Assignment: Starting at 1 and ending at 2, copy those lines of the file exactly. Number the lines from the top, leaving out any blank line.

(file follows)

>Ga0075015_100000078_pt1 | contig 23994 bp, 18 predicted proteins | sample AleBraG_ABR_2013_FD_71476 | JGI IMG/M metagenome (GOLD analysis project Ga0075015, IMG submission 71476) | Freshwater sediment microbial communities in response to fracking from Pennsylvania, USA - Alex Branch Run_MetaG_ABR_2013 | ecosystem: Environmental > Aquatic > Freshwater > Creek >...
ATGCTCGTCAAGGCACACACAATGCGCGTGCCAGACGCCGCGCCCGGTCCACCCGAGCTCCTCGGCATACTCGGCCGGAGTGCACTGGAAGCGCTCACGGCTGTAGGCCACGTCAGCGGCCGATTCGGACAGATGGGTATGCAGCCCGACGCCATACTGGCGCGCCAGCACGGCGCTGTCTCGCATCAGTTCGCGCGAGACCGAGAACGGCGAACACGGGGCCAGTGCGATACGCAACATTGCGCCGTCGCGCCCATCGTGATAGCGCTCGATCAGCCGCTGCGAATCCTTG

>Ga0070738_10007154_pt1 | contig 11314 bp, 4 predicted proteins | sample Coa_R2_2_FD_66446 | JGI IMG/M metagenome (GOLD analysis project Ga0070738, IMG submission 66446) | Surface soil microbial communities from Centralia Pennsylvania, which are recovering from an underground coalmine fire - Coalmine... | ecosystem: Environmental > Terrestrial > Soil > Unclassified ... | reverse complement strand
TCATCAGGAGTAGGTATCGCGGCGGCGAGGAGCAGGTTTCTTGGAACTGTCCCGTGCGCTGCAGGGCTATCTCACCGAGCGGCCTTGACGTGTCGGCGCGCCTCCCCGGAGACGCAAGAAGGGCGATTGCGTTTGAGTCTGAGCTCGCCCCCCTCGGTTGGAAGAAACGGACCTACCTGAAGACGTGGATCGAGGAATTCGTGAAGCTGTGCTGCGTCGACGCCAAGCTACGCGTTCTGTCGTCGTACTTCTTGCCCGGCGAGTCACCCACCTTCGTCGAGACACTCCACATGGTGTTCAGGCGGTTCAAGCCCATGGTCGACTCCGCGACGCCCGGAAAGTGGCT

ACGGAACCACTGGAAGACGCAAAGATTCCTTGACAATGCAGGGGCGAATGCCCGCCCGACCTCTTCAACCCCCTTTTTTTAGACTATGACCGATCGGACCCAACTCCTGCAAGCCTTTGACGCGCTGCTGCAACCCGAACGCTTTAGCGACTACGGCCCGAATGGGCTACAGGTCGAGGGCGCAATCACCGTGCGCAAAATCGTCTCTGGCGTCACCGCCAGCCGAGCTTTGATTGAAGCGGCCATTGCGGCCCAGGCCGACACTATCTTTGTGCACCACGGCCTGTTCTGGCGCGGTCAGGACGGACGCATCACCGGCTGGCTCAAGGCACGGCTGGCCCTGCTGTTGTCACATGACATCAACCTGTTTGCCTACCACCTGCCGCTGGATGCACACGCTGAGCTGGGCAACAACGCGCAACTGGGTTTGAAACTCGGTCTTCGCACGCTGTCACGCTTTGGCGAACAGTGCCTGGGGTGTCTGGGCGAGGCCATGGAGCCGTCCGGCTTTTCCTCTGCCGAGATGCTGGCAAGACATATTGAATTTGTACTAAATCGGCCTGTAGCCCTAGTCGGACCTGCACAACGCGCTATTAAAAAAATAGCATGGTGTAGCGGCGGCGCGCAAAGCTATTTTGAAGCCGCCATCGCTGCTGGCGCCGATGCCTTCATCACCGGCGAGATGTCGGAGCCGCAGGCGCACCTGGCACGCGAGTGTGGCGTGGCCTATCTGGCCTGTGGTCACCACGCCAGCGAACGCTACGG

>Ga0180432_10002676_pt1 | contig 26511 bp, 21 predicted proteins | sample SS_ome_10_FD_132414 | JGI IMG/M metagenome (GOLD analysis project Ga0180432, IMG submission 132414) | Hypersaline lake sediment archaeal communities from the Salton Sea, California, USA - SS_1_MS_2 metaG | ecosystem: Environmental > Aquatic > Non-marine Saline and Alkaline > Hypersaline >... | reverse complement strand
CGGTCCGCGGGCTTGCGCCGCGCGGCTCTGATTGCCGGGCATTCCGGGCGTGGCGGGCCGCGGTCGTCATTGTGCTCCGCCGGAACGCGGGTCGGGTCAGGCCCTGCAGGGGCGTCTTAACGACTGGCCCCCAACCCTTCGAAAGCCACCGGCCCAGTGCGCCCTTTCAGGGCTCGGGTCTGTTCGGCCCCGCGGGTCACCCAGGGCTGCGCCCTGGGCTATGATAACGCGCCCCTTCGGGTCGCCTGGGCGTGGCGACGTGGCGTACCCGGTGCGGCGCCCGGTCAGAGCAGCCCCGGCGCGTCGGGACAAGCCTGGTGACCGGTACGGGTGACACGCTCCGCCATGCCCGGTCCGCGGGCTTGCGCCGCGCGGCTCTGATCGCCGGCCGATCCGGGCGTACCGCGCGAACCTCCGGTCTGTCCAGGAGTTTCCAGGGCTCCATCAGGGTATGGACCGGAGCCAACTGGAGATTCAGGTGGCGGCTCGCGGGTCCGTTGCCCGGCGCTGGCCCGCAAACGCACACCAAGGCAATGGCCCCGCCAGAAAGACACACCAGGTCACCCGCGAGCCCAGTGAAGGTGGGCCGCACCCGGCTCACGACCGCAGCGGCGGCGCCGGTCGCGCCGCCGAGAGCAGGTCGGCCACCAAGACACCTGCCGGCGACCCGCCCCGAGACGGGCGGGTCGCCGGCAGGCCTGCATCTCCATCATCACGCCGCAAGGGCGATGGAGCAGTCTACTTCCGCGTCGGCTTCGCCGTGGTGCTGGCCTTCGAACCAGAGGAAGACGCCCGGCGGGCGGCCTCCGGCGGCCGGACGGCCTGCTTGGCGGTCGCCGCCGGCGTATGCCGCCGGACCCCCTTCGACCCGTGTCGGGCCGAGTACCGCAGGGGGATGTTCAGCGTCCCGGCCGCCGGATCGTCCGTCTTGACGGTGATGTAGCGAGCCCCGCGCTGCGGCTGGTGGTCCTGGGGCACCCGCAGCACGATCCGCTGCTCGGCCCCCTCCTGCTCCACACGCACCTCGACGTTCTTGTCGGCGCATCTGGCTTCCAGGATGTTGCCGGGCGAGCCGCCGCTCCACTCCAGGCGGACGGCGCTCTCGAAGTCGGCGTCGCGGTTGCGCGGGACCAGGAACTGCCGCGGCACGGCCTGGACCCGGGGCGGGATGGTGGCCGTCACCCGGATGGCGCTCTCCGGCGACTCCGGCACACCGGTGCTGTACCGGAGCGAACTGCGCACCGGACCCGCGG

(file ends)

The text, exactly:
>Ga0075015_100000078_pt1 | contig 23994 bp, 18 predicted proteins | sample AleBraG_ABR_2013_FD_71476 | JGI IMG/M metagenome (GOLD analysis project Ga0075015, IMG submission 71476) | Freshwater sediment microbial communities in response to fracking from Pennsylvania, USA - Alex Branch Run_MetaG_ABR_2013 | ecosystem: Environmental > Aquatic > Freshwater > Creek >...
ATGCTCGTCAAGGCACACACAATGCGCGTGCCAGACGCCGCGCCCGGTCCACCCGAGCTCCTCGGCATACTCGGCCGGAGTGCACTGGAAGCGCTCACGGCTGTAGGCCACGTCAGCGGCCGATTCGGACAGATGGGTATGCAGCCCGACGCCATACTGGCGCGCCAGCACGGCGCTGTCTCGCATCAGTTCGCGCGAGACCGAGAACGGCGAACACGGGGCCAGTGCGATACGCAACATTGCGCCGTCGCGCCCATCGTGATAGCGCTCGATCAGCCGCTGCGAATCCTTG